Currently Crushing On

7.12.16

Wanted for Crimes against Social Media

“You know, I think the people I feel saddest for are the ones who once knew what profoundness was, but who lost or became numb to the sensation of wonder, who felt their emotions floating away and just didn't care. I guess that's what's scariest: not caring about the loss.”  

- Douglas Coupland 




All by WALLIS


Outfit aside, I have something on my mind

Maybe it's this festive season, that seems so suddenly to be upon us? Perhaps this time of year always leaves me a little sceptical in the face of all this carefully timetabled affection? Maybe it's the endless braggadocio rammed relentlessly into our eyes and down our throats on social media like waterboarding? I read an article recently which stated that "Millenials" (I loathe that phrase) are now, as a generation, actively rejecting social media and I thought "It's about time." Many cited an unhealthy dependancy as motive for this change, we are quite literally living our lives through tiny screens. A whole generation mindlessly, ceaselessly set to "broadcast."  I, myself, identified my age bracket as being the "Guineapigs" for social media in a blogpost earlier this year and therefore this recent revelation was actually the inevitable conclusion that I'd been stumbling assuredly towards all year; that we are intellectually and emotionally sterilising ourselves   

It is this over-exposure which has led many of my contemporaries to delete their apps, instead opting to use their phone for it's most basic of primary functions, to make some phonecalls. These calls were made to arrange coffee or lunch dates, dinners or simply to chat away for an hour, listening to a voice instead of watching a trail of emojis appear. Like we all used to. A spate of quality face-to-face interactions in my own life recently prompted me to make an early New Years Resolution - to actively seek to spend more time with the people I care about. In person. Making a concerted effort to connect and be present in the moment with them instead of simply waving across the emotionally barren abyss of the internet. I find it eerily disconcerting that three, six, twelve months can slip by with little more than a handful of likes or comments sustaining friendships built on real shared connections and experiences. How can we claim to have any idea about what is going on in our friends lives if we only ever see them through a screen, instead of sitting across from us, making actual eye contact? How fragile and hollow would our friendships become if this was the future for us all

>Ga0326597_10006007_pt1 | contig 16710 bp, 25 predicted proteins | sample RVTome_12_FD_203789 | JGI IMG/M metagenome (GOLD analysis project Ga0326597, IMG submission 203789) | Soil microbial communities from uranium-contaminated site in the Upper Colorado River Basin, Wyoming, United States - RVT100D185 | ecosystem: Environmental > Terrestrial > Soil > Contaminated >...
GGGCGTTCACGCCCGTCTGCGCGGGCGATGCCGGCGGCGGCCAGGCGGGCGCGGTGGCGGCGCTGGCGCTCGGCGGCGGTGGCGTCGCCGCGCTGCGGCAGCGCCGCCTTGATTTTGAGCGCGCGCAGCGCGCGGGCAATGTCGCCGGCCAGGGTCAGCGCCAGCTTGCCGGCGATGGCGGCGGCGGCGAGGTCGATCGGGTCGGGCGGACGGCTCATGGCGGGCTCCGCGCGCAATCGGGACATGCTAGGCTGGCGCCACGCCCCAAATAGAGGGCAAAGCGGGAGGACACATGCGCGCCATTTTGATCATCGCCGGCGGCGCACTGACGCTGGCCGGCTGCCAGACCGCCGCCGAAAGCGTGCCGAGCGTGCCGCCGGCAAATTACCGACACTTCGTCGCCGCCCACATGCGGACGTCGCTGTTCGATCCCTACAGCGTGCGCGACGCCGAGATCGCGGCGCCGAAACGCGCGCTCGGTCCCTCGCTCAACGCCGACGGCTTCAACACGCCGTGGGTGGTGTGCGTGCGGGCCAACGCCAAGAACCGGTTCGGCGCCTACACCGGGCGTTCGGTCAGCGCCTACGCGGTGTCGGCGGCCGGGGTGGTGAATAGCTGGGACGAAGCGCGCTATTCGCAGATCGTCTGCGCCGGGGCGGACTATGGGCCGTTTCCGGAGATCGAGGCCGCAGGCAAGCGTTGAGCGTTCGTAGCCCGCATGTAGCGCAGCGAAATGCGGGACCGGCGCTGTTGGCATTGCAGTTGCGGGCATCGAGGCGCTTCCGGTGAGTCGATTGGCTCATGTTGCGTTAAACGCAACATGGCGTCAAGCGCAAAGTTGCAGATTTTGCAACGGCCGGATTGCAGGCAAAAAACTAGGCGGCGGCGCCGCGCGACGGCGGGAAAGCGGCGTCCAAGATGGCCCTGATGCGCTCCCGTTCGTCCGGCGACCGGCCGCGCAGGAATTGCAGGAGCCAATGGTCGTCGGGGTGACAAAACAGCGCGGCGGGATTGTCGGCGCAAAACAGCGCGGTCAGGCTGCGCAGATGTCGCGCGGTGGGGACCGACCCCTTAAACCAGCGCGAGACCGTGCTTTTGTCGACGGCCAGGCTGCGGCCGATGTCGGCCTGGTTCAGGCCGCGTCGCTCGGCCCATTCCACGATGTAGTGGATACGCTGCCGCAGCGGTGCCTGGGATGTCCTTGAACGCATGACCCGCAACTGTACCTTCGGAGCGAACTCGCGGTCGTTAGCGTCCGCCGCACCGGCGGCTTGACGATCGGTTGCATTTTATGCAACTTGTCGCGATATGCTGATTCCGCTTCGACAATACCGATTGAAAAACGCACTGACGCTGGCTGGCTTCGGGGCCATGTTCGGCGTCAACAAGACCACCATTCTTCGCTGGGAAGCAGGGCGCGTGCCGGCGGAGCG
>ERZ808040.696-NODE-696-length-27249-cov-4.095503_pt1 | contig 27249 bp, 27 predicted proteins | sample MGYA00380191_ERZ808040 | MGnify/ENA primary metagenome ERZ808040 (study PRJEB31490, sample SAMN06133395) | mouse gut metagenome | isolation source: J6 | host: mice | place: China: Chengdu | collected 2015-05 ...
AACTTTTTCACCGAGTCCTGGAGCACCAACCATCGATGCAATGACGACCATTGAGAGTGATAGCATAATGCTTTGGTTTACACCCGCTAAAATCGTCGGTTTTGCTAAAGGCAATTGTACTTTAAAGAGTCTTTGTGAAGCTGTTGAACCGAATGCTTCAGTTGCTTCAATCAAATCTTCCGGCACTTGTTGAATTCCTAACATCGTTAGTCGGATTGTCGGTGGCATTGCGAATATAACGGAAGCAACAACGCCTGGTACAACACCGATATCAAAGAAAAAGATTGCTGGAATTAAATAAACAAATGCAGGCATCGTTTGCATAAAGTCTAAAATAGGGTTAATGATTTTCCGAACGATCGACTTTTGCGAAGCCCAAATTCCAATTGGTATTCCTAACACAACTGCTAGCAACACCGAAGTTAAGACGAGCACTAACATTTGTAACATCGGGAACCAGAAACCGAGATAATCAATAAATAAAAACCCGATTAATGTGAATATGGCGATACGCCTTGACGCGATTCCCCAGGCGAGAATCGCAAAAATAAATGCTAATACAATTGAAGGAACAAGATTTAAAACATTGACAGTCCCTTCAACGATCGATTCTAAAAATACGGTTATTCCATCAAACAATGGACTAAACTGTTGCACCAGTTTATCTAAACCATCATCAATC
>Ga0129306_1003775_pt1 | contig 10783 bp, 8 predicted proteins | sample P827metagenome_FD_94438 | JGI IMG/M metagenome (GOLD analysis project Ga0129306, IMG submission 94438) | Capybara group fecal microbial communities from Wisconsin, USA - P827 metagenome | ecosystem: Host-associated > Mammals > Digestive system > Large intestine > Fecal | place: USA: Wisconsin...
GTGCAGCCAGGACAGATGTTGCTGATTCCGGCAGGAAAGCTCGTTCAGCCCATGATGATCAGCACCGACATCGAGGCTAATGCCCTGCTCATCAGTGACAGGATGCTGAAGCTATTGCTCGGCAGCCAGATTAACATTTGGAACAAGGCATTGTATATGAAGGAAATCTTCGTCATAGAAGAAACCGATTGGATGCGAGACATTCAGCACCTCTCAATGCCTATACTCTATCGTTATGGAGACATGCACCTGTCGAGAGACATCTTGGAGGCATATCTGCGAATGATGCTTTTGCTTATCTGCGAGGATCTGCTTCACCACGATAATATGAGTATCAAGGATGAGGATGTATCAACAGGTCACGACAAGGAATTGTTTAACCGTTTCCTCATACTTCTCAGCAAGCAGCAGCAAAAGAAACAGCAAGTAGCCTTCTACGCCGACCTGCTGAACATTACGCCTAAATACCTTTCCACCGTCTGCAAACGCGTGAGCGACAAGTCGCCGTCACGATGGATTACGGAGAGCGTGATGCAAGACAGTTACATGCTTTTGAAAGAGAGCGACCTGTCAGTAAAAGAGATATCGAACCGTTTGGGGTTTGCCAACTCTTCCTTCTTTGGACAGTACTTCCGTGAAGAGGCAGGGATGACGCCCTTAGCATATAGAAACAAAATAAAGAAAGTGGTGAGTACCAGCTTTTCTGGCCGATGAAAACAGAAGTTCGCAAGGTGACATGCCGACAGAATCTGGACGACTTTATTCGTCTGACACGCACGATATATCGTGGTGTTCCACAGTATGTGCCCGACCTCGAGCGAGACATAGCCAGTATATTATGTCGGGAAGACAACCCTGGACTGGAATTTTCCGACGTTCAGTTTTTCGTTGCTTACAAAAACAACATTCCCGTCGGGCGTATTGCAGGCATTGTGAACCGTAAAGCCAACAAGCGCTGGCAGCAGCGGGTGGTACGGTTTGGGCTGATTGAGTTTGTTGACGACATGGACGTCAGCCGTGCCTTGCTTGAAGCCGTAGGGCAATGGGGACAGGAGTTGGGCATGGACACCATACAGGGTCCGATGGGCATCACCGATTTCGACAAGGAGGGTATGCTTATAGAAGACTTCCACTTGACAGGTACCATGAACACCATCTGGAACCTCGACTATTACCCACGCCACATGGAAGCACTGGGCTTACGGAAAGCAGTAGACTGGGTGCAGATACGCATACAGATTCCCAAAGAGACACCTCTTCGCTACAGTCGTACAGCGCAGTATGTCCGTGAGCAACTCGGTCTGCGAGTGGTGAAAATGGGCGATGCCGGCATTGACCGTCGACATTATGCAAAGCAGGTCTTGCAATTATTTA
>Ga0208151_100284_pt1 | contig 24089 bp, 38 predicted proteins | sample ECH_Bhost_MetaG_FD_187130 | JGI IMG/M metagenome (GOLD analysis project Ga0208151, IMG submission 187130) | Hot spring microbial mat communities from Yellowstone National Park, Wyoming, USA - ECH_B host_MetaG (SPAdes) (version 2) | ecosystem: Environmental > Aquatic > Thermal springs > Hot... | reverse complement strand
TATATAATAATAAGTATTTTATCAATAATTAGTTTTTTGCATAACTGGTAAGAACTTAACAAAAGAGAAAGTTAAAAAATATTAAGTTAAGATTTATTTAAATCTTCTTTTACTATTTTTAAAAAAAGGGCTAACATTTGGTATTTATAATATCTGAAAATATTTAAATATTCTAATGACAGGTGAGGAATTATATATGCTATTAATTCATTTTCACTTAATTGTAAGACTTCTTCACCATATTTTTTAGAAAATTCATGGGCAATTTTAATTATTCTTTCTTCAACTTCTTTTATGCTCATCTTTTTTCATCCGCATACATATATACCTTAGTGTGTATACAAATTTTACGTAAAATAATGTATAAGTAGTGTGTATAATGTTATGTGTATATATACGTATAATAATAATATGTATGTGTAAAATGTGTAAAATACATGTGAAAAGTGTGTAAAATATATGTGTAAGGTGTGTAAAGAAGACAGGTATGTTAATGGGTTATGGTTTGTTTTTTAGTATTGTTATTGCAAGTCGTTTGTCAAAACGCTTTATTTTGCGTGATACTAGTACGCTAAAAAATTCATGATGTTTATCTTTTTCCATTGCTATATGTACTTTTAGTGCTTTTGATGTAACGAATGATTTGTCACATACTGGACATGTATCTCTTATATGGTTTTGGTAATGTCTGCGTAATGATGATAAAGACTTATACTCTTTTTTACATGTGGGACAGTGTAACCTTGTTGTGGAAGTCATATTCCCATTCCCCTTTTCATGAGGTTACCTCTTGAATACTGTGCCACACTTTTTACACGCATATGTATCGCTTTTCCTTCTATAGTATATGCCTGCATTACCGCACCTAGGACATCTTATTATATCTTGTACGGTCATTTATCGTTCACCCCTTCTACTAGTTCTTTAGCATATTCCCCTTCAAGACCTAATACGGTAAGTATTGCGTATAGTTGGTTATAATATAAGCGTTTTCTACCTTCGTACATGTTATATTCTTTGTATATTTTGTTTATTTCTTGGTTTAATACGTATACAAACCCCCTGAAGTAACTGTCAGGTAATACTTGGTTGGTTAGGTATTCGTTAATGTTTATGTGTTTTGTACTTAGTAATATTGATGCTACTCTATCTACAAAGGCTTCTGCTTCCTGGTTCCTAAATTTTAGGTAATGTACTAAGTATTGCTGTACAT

In the face of this frankly overwhelming discovery, I set myself the small challenge of ridding myself of Facebook. Guess what? I couldn't do it. I did try and believe me, if I could deactivate my account I would. It's not a medium I enjoy or diligently participate in, it's voyeuristic nature regularly instills in me a sense of hysterical panic that sends me scrabbling through my security and privacy settings. This probably strikes you as pretty unexpected considering that I make my living from the internet and that I've built my brand and business around it. Having said that, I don't publish every single detail of my life on social media as others may choose to. Those of us "lucky enough" to work in social media tend to have a greater understanding of it's power and are therefore naturally more suspicious of it's influence. Although never one to shy away from sensitive issues and shared personal experience, I have always managed to maintain a carefully curated balance between the openness and privacy that I need to stay sane. Besides which, I've spent enough time sitting in a hospital watching other people live their lives through a screen out of boredom to ever want to do it out of choice 

So why can't I delete it entirely? Two reasons. Ironically enough, because of my blog and the associated Facebook page which I regularly publish content through. Added to that are the geographical locations of  my extended family who like to see the occasional photograph of my daughter, one of the few functions I use Facebook for. Why should they be punished by my personal mistrust of something that for many of them is their sole window into the world? Although I could reasonably account for this, my inability to remove myself entirely from its clutches remained a niggling frustration. If I couldn't slay the beast entirely then I definitely wanted to limit it's impact on my life as much as possible